In 2018, when a friend first told Jen Magnuson about Basecamp, a Facebook group for outdoorsy folks looking for outdoorsy jobs, she didn’t put too much stock in it. The Mancos local was heading into her second year as an adventure photographer and figured joining might lead to a few freelance gigs—but it led to a lot more than that. From how to time her pitches to companies’ marketing calendars to the importance of understanding each potential client’s specific brand of outdoorsiness, Basecamp helped pull back the curtain on a notoriously opaque industry.
“The industry can come off as a club that you have to know someone to get in,” says Ali Carr, a Tahoe, California–based content consultant and outdoor journalist who used her Rolodex from her time as an Outside magazine editor to start Basecamp four years ago. “So I wanted to make the group an open door.”
The response was palpable, and the Facebook group rocketed from around 200 members when it launched in 2017 to more than 20,000 earlier this year. (It’s still private, but anyone can join.) Realizing their passion project was outgrowing its social media roots, Carr and co-founder Jenna Celmer, a brand strategist and consultant in Colorado Springs, saw an opportunity to turn it into something more. They’ve expanded Basecamp’s door-busting tools to include weekly discussion panels with industry insiders; newsletters with curated job postings (companies pay to advertise), event roundups, gear giveaways, and career advice; and the Outdoor Dream Jobs podcast, in which the duo interviews executives and hiring managers from major players like GearJunkie, Patagonia, and the North Face about their openings and ideal candidates. Now all their hard work has culminated in a website: wearetheoutdoorindustry.com. Launched earlier this spring, the site is a hub for all those services, with plans for paid products like classes, speaker series, networking cohorts, and whatever else they can dream up. But everything they do will have one goal: being a resource for everyone who doesn’t have access to the more traditional routes into the industry.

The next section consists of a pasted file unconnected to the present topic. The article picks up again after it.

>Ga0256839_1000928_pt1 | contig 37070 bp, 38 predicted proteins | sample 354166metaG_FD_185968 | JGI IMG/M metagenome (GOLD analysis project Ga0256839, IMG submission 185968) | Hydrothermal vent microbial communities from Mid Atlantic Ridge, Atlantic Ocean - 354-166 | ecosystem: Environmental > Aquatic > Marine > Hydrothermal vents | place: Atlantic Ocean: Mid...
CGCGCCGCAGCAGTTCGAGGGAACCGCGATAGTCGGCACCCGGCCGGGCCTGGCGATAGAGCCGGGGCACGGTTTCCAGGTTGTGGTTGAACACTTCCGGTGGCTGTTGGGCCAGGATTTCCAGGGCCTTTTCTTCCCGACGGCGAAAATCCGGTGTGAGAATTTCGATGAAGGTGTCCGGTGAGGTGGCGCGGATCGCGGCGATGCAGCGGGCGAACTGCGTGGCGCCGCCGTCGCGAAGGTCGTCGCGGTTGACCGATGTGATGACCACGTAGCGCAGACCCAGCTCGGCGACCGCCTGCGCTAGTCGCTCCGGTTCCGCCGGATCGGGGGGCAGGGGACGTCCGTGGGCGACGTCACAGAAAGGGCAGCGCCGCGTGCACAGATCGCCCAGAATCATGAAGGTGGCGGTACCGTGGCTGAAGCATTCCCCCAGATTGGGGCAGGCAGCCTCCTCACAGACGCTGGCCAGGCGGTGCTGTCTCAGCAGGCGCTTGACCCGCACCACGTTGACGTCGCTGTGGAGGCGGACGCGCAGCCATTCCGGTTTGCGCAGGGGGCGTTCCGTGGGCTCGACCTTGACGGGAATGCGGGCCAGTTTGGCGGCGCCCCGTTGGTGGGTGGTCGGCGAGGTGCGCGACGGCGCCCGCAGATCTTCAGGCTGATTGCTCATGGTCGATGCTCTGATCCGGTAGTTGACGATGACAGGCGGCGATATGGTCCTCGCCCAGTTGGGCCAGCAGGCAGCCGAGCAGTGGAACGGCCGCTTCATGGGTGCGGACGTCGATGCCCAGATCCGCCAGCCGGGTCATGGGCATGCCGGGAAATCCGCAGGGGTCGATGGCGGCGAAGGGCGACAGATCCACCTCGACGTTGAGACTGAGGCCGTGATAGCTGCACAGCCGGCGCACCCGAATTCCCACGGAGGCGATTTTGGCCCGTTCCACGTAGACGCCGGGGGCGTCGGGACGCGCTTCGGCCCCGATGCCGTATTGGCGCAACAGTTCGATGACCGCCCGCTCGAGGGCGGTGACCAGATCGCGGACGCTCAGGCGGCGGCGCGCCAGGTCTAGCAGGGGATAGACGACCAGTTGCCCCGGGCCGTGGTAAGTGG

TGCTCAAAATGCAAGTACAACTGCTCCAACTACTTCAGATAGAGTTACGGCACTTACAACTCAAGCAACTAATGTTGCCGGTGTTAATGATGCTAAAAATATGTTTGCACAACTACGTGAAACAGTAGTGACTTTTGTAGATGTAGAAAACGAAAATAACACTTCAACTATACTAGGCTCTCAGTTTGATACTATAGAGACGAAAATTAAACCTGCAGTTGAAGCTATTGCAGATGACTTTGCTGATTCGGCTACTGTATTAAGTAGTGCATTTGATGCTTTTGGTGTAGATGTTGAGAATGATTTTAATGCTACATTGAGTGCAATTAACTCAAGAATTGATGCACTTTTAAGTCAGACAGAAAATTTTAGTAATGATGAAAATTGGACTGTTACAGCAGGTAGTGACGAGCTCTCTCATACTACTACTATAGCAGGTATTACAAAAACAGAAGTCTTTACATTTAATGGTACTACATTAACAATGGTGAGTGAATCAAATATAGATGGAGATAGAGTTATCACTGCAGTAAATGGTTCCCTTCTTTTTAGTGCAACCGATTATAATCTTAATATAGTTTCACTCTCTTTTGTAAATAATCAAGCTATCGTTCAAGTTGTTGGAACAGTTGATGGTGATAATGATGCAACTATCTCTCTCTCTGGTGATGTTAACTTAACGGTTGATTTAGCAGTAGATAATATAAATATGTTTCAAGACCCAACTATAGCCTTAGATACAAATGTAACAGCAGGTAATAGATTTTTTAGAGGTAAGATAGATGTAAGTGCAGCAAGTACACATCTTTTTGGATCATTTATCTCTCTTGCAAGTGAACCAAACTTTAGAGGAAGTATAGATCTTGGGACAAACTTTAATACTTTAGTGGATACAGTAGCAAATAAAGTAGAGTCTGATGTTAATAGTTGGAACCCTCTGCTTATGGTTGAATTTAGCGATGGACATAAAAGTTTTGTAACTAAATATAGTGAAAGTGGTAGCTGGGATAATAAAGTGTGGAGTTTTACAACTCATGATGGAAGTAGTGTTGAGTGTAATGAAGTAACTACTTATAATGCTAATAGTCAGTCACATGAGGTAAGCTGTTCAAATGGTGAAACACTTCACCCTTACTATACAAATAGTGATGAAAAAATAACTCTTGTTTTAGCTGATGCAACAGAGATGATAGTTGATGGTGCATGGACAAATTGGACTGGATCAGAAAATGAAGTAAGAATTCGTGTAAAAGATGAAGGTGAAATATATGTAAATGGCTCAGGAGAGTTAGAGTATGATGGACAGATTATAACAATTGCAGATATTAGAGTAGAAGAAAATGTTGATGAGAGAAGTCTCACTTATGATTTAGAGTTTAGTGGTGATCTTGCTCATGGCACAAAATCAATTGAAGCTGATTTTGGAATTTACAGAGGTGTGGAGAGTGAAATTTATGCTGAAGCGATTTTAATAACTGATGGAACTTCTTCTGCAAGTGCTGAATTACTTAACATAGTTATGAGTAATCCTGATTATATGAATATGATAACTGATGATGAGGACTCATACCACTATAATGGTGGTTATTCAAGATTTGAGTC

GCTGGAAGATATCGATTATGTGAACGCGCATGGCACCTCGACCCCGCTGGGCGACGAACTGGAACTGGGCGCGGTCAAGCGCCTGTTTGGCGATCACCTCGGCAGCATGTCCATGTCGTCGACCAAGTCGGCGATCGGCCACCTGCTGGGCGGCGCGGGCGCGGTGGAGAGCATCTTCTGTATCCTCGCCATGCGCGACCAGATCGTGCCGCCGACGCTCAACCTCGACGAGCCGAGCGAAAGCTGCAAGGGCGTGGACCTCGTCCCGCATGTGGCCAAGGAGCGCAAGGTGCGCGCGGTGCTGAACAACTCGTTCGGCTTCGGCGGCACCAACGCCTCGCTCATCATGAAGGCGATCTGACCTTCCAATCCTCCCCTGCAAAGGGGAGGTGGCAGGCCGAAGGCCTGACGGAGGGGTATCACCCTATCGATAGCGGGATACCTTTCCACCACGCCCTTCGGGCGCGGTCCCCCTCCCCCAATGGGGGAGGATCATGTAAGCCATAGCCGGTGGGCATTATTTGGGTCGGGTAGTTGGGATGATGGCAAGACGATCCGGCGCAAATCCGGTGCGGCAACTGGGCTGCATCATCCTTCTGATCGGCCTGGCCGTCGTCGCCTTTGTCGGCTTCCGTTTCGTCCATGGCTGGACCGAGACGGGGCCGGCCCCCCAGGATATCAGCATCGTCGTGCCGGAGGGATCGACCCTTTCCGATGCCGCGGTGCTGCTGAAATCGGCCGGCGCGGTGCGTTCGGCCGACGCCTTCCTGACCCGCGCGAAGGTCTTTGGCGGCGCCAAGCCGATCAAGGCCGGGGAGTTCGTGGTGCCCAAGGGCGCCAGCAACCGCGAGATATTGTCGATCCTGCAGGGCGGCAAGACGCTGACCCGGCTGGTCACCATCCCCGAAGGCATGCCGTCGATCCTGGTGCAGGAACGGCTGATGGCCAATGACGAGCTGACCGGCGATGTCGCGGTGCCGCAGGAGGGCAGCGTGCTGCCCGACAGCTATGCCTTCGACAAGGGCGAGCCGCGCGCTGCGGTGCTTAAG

“When you see these opportunities churning,” Carr says, “it gives you hope that something perfect for you is going to come through.”
Some economists are predicting a vaccine-driven hiring spree this spring. With that in mind, here are Carr and Celmer’s top five tips for your next job search.
“A lot of people don’t want to look conceited,” Celmer says, “but that’s the wrong risk to be worried about. Celebrate your achievements, because if you don’t, who will?”
2. Be Specific
“A lot of people say, ‘I can do anything and will move anywhere,’ but that’s the least helpful thing you can do,” Carr says. “There’s a perfect candidate for every opening, so finding a job where that’s you will save you a lot of time versus applying to things you’re open to on a generic level.”
3. Keep a Winning Record
Concrete examples of your skills are essential for a good cover letter, but they’re easy to forget. “Keeping an ongoing list of your achievements means you won’t have to remember later,” Celmer says. Then simply tailor your cover letter with the best examples for each opening.
4. Live Your Values
“Patagonia, for example, wants to know how active their candidates are in terms of environmental justice. It’s almost more important to them than a candidate’s skills,” Carr says. Volunteering is a great option because it looks good on a resumé, helps your community, and it’s a great chance to network.
5. Ask For It
“Mentors are a cheat code for your career. They’ve done what you want to do and know all the pitfalls along the way,” Celmer says. Don’t be afraid to aim high. “I’ve asked people with crazy titles to mentor me, and they’ve all said yes because no one had asked them before.”